Overview: For some time, medical professionals have been aware that metal-on-metal hips can shed tiny pieces of metal in the body and suspected that these nanoparticles cause damage to a cell’s genetic material. But up until now, few have looked into how these debris interact with tissues in the body. The latest study has linked inflammation in failed metal-on-metal hip implants to cobalt ions (Co2+), which studies have shown to be genotoxic.
- A study published in Chemical Communications has linked the inflammation in failed metal-on-metal implants to the release of Co2+ , which is known to caused damage to a cell’s genetic material
- Researchers used high resolution X-rays in combination with electron spectroscopy to analyze the electronic structure of particles
- All-metal hips are associated with high failure rates and other complications; researchers have long suspected the release of metal ions as a major risk factor
Manufacturer & Product
|Johnson & Johnson/ DePuy Orthopaedics||Biomet||Smith & Nephew||Zimmer||Wright Medical Technology|
|ASR (recalled)||M2a Magnum||Oxinium||Durom||CONSERVE Hip Systems|
Side Effects & Complications
- High failure rate
- Necrosis (tissue death)
- Increased levels of cobalt and chromium ions
- Pain at the implant, sometimes spreading to the groin and back
- Osteolysis (bone loss)
- Fluid collections/solid masses around the hip joint
The study was published online on June 13th in Chemical Communications journal. Researchers combined two different methods to conduct their study; X-ray absorption spectroscopy (XAS) and electron energy-loss spectroscopy (EELS) were used analyze tissue samples taken from patients with a failed all-metal implant. Using this new approach, researchers found that Co2+ ions are released, and residual chromium is oxidized. According to the authors, this “overt release” of cobalt ions “is probably responsible for the inflammatory response”. In the past, Co2+ ions have been linked to genotoxicity, meaning that they cause damage to a cell’s genetic material.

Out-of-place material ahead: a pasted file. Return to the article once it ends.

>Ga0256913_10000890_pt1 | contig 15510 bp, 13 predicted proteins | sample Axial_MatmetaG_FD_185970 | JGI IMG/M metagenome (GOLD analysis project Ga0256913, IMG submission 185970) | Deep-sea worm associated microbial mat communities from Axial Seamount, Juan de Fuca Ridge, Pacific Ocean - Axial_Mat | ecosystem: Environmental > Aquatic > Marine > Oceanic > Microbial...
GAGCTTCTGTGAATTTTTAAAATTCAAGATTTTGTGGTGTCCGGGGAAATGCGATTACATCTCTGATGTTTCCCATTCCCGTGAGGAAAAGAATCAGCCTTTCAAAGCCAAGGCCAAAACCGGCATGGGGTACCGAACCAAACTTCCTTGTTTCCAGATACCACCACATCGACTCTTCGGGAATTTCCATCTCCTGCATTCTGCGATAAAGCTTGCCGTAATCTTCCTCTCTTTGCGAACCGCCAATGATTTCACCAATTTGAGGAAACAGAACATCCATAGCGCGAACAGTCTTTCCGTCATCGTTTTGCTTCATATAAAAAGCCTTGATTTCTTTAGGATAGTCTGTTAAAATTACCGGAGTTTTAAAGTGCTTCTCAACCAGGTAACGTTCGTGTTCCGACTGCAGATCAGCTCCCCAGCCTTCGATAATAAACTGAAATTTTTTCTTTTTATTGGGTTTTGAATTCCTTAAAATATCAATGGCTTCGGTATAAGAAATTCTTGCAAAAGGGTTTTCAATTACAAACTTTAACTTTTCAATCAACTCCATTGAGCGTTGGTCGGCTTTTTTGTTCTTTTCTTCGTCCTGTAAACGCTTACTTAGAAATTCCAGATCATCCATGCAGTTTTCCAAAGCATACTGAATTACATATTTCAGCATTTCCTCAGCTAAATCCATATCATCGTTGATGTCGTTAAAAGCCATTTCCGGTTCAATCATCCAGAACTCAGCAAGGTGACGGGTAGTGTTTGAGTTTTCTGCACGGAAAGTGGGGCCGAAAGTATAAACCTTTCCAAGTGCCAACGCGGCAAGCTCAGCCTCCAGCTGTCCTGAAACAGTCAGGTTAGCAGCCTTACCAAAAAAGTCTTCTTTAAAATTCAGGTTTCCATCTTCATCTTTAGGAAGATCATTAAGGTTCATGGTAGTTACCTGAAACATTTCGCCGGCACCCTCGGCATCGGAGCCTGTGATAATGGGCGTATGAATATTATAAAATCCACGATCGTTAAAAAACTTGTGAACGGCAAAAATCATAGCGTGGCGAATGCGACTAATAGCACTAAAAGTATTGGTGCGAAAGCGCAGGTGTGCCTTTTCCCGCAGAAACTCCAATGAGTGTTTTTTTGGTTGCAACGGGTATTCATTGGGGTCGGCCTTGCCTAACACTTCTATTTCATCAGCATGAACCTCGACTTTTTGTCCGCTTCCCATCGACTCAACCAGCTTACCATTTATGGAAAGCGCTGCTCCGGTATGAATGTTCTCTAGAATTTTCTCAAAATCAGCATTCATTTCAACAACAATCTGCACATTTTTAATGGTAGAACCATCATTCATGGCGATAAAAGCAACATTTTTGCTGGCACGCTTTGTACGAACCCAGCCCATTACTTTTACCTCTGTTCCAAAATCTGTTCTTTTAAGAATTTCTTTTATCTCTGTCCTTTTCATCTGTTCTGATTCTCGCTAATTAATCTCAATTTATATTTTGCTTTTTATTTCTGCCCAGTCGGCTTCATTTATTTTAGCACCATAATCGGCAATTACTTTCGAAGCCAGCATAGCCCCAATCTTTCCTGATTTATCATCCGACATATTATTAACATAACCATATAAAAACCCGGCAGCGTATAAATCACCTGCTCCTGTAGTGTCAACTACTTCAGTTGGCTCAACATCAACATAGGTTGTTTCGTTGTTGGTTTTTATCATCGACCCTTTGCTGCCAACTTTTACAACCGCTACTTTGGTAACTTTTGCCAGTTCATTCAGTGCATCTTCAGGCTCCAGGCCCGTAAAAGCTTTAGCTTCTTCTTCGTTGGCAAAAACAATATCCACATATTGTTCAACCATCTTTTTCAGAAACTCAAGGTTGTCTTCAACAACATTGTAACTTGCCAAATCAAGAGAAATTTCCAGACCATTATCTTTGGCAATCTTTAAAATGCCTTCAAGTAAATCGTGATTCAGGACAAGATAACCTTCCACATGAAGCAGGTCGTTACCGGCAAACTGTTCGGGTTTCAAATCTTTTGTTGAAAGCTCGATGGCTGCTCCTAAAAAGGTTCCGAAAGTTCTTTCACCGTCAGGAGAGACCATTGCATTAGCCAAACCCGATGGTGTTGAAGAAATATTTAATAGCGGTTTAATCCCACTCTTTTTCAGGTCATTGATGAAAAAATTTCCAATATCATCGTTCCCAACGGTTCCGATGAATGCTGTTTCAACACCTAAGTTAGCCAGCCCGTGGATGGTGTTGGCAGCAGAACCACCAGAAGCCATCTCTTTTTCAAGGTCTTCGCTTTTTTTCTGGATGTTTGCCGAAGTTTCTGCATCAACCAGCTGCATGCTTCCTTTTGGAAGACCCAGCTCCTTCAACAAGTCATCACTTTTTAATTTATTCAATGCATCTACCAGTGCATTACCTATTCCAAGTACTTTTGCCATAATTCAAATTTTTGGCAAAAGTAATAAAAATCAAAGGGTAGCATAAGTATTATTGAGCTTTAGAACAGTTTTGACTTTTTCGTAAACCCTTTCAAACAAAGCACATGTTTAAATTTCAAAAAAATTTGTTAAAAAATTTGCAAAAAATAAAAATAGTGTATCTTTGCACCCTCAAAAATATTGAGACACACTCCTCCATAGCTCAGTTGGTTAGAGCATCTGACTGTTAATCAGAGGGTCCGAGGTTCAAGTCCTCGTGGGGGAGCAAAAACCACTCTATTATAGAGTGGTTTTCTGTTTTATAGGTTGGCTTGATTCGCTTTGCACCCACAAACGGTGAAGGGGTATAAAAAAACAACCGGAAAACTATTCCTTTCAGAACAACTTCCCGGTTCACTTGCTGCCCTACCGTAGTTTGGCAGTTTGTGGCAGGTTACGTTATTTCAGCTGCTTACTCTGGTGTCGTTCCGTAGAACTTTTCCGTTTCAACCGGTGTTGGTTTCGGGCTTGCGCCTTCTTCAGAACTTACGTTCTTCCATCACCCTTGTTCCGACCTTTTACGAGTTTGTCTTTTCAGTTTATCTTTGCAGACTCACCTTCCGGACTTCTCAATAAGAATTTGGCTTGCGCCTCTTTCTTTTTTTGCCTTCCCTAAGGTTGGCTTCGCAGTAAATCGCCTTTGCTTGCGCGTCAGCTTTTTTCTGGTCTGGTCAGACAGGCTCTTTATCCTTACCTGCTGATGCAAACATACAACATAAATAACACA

“We were able to meet patients who had these failing implants and we could see first-hand the chronic inflammation, pain and loss of mobility they experienced.” said co-author Mary Ryan. “Our work is one of the first to study these nanoparticles and the effects that they have on damaged cells and tissue. This has enabled us to understand in much more detail the side effects that these materials may have in patients.”
Concerns Over Metal Ions
Metal ions have been one of the major health concerns with regards to metal-on-metal hips. Since the devices uses a metal head rubbing against a metal cup, the implant can shed tiny particles of chromium and cobalt. Previous research has linked metal hips to a host of complications leading to revision surgery to correct the problem. In May, the Journal of Arthroplasty published a study showing that metal implants corrode faster than metal-on-plastic.